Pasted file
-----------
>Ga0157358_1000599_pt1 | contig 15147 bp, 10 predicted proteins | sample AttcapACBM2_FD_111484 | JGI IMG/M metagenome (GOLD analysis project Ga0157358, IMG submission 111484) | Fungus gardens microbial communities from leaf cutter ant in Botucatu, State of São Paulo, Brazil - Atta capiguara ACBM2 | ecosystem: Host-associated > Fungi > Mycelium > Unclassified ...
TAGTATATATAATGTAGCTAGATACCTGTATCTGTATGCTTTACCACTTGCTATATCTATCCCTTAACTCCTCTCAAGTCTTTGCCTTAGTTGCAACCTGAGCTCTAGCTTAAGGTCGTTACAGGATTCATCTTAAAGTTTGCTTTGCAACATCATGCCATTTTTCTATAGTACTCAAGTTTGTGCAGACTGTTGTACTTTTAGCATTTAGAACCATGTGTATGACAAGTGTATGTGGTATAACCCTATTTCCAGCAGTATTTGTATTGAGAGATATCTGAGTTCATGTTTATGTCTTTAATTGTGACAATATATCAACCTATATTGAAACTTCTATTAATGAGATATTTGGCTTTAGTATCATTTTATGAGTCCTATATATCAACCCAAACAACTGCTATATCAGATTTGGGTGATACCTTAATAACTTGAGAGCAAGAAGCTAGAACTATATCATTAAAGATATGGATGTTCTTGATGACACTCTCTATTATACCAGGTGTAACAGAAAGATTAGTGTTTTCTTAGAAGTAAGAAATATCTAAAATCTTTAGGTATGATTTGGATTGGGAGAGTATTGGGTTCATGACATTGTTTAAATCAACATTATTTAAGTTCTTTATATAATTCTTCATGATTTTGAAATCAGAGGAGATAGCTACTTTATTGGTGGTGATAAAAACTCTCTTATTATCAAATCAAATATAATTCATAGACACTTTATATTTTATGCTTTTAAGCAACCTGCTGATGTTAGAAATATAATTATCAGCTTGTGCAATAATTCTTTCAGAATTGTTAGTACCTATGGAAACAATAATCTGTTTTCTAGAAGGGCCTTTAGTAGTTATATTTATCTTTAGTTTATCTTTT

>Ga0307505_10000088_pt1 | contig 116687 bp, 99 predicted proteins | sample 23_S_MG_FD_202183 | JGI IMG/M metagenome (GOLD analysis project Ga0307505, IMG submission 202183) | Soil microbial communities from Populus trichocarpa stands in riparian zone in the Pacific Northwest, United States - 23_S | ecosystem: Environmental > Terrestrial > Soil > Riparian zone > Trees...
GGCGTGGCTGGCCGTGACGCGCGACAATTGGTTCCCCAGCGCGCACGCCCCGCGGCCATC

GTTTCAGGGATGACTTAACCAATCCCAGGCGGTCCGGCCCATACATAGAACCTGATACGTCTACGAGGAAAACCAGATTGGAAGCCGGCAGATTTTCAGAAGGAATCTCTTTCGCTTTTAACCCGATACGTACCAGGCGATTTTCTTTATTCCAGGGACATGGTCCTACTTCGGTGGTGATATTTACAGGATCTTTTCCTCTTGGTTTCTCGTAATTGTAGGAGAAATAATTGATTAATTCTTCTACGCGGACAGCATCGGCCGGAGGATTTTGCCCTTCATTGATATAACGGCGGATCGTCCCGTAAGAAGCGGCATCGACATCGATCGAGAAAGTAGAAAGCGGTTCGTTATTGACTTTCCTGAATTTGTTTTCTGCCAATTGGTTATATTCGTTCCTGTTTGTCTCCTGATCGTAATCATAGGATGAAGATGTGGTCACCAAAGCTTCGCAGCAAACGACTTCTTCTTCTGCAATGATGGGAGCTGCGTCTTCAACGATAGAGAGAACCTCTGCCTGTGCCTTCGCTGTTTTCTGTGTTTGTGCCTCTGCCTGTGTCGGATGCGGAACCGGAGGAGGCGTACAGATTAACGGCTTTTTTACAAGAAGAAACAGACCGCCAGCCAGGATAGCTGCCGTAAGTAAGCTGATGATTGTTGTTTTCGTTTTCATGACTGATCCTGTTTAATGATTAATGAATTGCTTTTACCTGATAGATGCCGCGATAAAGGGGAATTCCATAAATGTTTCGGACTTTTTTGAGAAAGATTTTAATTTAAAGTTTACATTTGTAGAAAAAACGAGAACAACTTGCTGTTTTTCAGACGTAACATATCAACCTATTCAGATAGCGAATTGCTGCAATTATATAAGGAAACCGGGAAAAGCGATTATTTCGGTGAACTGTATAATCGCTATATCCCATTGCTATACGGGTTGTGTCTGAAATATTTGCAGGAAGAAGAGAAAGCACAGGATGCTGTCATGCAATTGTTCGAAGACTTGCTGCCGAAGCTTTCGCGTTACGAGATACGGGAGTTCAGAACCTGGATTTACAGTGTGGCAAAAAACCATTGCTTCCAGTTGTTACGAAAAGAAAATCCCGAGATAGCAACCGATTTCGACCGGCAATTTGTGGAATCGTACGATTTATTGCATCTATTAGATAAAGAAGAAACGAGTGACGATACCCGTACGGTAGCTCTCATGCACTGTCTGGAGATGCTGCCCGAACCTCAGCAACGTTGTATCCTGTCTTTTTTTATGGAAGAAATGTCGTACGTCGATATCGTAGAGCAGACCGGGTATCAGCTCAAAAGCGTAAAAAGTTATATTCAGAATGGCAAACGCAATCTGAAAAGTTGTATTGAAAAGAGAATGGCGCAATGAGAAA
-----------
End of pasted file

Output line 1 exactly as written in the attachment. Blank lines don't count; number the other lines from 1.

>Ga0157358_1000599_pt1 | contig 15147 bp, 10 predicted proteins | sample AttcapACBM2_FD_111484 | JGI IMG/M metagenome (GOLD analysis project Ga0157358, IMG submission 111484) | Fungus gardens microbial communities from leaf cutter ant in Botucatu, State of São Paulo, Brazil - Atta capiguara ACBM2 | ecosystem: Host-associated > Fungi > Mycelium > Unclassified ...